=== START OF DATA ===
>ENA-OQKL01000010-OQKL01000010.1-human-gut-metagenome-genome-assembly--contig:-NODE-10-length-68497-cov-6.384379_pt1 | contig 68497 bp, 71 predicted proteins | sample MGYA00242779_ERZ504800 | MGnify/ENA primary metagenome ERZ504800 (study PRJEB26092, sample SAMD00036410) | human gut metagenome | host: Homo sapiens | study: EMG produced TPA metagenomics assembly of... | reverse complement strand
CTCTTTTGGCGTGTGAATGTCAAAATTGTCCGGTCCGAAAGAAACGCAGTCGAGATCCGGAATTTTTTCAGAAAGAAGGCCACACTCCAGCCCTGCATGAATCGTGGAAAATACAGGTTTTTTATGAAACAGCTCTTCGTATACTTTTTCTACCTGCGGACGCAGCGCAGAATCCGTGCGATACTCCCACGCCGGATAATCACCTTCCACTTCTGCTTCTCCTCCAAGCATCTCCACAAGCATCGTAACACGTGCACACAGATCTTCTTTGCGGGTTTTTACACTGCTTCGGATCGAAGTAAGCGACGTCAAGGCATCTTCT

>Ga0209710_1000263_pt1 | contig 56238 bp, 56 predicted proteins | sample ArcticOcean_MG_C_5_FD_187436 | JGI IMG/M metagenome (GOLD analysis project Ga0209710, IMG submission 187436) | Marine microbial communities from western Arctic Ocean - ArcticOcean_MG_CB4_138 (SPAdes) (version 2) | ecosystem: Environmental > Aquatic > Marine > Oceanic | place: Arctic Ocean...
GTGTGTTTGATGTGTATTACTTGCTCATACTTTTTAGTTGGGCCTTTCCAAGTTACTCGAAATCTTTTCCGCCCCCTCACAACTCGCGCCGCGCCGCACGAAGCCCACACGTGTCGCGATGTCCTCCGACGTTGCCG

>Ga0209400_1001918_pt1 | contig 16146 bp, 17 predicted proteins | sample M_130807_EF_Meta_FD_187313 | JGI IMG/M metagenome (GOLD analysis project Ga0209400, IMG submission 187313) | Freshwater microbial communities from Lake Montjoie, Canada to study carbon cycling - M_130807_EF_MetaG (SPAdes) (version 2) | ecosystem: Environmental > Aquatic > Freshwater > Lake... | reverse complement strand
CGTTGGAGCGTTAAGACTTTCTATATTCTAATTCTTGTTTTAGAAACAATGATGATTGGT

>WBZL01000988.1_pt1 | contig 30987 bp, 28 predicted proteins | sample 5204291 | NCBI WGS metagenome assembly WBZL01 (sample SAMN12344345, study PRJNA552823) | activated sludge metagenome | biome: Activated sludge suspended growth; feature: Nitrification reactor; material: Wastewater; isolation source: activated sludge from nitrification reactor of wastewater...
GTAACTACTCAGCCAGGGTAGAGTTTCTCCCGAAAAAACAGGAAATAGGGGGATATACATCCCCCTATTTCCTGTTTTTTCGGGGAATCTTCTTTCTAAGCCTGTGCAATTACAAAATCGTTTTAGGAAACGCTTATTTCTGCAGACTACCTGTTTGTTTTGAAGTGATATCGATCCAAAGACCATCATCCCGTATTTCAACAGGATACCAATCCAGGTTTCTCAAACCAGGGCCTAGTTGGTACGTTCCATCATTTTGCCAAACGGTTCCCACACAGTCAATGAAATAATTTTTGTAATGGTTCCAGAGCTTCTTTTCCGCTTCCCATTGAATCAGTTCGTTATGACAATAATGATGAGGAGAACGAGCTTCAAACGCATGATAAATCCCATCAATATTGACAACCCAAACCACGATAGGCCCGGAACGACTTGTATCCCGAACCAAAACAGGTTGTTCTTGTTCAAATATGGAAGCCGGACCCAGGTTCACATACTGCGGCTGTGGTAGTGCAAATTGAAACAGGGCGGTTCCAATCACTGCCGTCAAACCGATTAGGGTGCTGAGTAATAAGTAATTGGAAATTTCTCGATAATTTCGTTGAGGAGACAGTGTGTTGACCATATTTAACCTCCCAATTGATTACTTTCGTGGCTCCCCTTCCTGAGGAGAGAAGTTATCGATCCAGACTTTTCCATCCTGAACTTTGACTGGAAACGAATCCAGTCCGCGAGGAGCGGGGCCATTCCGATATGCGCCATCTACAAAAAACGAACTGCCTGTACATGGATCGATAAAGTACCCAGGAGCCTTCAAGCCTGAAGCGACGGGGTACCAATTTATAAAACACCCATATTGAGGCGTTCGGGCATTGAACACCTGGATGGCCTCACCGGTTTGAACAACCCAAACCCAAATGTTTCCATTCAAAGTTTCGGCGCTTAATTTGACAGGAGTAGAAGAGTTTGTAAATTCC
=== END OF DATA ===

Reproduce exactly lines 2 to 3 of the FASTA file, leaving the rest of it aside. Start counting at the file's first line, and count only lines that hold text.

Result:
CTCTTTTGGCGTGTGAATGTCAAAATTGTCCGGTCCGAAAGAAACGCAGTCGAGATCCGGAATTTTTTCAGAAAGAAGGCCACACTCCAGCCCTGCATGAATCGTGGAAAATACAGGTTTTTTATGAAACAGCTCTTCGTATACTTTTTCTACCTGCGGACGCAGCGCAGAATCCGTGCGATACTCCCACGCCGGATAATCACCTTCCACTTCTGCTTCTCCTCCAAGCATCTCCACAAGCATCGTAACACGTGCACACAGATCTTCTTTGCGGGTTTTTACACTGCTTCGGATCGAAGTAAGCGACGTCAAGGCATCTTCT

>Ga0209710_1000263_pt1 | contig 56238 bp, 56 predicted proteins | sample ArcticOcean_MG_C_5_FD_187436 | JGI IMG/M metagenome (GOLD analysis project Ga0209710, IMG submission 187436) | Marine microbial communities from western Arctic Ocean - ArcticOcean_MG_CB4_138 (SPAdes) (version 2) | ecosystem: Environmental > Aquatic > Marine > Oceanic | place: Arctic Ocean...